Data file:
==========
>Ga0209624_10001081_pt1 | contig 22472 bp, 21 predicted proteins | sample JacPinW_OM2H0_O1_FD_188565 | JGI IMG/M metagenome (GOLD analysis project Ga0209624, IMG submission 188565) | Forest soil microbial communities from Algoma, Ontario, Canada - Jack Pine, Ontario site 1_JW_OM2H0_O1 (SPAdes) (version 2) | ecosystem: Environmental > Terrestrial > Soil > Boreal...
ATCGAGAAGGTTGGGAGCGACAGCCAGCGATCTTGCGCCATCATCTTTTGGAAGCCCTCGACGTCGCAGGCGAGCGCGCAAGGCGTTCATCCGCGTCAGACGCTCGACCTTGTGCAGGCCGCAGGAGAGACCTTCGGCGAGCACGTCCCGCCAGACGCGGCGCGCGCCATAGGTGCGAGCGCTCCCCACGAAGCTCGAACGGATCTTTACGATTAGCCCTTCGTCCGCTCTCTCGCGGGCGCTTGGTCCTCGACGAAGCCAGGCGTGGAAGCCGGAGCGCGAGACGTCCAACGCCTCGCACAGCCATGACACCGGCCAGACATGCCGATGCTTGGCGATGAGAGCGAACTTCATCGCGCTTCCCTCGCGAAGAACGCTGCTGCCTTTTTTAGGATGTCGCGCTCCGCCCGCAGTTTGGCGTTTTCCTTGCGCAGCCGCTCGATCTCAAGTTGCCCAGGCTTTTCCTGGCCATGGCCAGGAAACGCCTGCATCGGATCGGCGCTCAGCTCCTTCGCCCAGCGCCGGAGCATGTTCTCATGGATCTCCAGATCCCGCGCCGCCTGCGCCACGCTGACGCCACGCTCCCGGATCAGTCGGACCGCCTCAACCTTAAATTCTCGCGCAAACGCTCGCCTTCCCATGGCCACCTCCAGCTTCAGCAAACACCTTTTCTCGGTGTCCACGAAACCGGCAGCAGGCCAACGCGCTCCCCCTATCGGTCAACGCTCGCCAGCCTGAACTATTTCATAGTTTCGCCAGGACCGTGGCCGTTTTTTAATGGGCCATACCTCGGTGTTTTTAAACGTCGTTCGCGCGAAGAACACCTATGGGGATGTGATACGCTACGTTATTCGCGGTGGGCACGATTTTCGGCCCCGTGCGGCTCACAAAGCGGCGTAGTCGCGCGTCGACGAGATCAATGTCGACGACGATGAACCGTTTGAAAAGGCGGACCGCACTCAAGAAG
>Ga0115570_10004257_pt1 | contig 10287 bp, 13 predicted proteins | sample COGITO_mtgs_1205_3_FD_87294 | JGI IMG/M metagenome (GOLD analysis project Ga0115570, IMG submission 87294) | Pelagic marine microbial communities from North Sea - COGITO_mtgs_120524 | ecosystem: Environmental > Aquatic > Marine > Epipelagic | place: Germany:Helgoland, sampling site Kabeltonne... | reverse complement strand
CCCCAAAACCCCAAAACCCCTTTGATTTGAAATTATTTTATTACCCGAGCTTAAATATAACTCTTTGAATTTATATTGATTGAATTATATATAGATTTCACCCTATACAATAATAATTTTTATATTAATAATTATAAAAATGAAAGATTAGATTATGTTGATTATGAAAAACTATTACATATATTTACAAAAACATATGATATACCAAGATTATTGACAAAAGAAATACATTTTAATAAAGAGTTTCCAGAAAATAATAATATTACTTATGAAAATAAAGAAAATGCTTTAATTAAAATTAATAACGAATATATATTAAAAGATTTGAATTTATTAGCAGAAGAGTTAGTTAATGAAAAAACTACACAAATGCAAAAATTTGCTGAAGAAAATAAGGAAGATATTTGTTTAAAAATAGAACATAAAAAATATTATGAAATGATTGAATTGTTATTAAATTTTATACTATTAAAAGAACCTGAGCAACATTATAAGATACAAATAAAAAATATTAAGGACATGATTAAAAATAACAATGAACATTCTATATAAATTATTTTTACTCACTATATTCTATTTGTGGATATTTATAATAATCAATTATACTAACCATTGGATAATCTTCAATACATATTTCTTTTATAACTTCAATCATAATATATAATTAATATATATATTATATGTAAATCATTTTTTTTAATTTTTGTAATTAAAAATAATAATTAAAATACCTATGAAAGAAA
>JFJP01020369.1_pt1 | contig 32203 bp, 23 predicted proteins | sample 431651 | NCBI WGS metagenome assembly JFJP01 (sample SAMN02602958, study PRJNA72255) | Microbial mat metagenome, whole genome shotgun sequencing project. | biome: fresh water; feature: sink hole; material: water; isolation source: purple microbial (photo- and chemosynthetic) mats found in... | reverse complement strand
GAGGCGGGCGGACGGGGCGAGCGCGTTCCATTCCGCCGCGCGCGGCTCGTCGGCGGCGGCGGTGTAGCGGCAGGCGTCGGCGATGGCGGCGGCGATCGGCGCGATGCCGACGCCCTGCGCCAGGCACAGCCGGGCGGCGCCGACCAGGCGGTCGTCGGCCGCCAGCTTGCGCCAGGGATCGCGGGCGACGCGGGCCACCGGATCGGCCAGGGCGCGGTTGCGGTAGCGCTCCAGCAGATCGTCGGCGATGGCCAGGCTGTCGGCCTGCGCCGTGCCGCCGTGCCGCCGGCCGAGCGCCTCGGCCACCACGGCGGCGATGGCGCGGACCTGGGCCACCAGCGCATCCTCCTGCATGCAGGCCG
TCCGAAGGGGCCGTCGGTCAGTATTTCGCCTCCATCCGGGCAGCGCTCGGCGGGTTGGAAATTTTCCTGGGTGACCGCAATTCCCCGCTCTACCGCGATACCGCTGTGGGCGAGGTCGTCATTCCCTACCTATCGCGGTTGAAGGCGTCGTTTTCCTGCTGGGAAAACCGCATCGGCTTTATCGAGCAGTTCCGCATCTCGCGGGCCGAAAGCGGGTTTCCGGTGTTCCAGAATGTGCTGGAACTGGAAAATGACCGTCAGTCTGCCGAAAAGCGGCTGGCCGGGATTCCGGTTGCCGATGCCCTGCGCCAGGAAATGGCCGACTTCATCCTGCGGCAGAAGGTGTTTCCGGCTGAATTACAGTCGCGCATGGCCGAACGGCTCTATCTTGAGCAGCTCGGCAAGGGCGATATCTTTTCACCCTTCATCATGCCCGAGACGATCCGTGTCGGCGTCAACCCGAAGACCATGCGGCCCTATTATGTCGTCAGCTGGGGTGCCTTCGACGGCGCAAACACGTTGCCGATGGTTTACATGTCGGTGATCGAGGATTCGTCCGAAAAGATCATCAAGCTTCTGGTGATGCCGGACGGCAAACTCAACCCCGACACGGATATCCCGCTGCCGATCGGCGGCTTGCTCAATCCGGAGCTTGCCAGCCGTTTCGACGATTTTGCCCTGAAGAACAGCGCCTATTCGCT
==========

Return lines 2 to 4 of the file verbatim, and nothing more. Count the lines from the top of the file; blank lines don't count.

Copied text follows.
ATCGAGAAGGTTGGGAGCGACAGCCAGCGATCTTGCGCCATCATCTTTTGGAAGCCCTCGACGTCGCAGGCGAGCGCGCAAGGCGTTCATCCGCGTCAGACGCTCGACCTTGTGCAGGCCGCAGGAGAGACCTTCGGCGAGCACGTCCCGCCAGACGCGGCGCGCGCCATAGGTGCGAGCGCTCCCCACGAAGCTCGAACGGATCTTTACGATTAGCCCTTCGTCCGCTCTCTCGCGGGCGCTTGGTCCTCGACGAAGCCAGGCGTGGAAGCCGGAGCGCGAGACGTCCAACGCCTCGCACAGCCATGACACCGGCCAGACATGCCGATGCTTGGCGATGAGAGCGAACTTCATCGCGCTTCCCTCGCGAAGAACGCTGCTGCCTTTTTTAGGATGTCGCGCTCCGCCCGCAGTTTGGCGTTTTCCTTGCGCAGCCGCTCGATCTCAAGTTGCCCAGGCTTTTCCTGGCCATGGCCAGGAAACGCCTGCATCGGATCGGCGCTCAGCTCCTTCGCCCAGCGCCGGAGCATGTTCTCATGGATCTCCAGATCCCGCGCCGCCTGCGCCACGCTGACGCCACGCTCCCGGATCAGTCGGACCGCCTCAACCTTAAATTCTCGCGCAAACGCTCGCCTTCCCATGGCCACCTCCAGCTTCAGCAAACACCTTTTCTCGGTGTCCACGAAACCGGCAGCAGGCCAACGCGCTCCCCCTATCGGTCAACGCTCGCCAGCCTGAACTATTTCATAGTTTCGCCAGGACCGTGGCCGTTTTTTAATGGGCCATACCTCGGTGTTTTTAAACGTCGTTCGCGCGAAGAACACCTATGGGGATGTGATACGCTACGTTATTCGCGGTGGGCACGATTTTCGGCCCCGTGCGGCTCACAAAGCGGCGTAGTCGCGCGTCGACGAGATCAATGTCGACGACGATGAACCGTTTGAAAAGGCGGACCGCACTCAAGAAG
>Ga0115570_10004257_pt1 | contig 10287 bp, 13 predicted proteins | sample COGITO_mtgs_1205_3_FD_87294 | JGI IMG/M metagenome (GOLD analysis project Ga0115570, IMG submission 87294) | Pelagic marine microbial communities from North Sea - COGITO_mtgs_120524 | ecosystem: Environmental > Aquatic > Marine > Epipelagic | place: Germany:Helgoland, sampling site Kabeltonne... | reverse complement strand
CCCCAAAACCCCAAAACCCCTTTGATTTGAAATTATTTTATTACCCGAGCTTAAATATAACTCTTTGAATTTATATTGATTGAATTATATATAGATTTCACCCTATACAATAATAATTTTTATATTAATAATTATAAAAATGAAAGATTAGATTATGTTGATTATGAAAAACTATTACATATATTTACAAAAACATATGATATACCAAGATTATTGACAAAAGAAATACATTTTAATAAAGAGTTTCCAGAAAATAATAATATTACTTATGAAAATAAAGAAAATGCTTTAATTAAAATTAATAACGAATATATATTAAAAGATTTGAATTTATTAGCAGAAGAGTTAGTTAATGAAAAAACTACACAAATGCAAAAATTTGCTGAAGAAAATAAGGAAGATATTTGTTTAAAAATAGAACATAAAAAATATTATGAAATGATTGAATTGTTATTAAATTTTATACTATTAAAAGAACCTGAGCAACATTATAAGATACAAATAAAAAATATTAAGGACATGATTAAAAATAACAATGAACATTCTATATAAATTATTTTTACTCACTATATTCTATTTGTGGATATTTATAATAATCAATTATACTAACCATTGGATAATCTTCAATACATATTTCTTTTATAACTTCAATCATAATATATAATTAATATATATATTATATGTAAATCATTTTTTTTAATTTTTGTAATTAAAAATAATAATTAAAATACCTATGAAAGAAA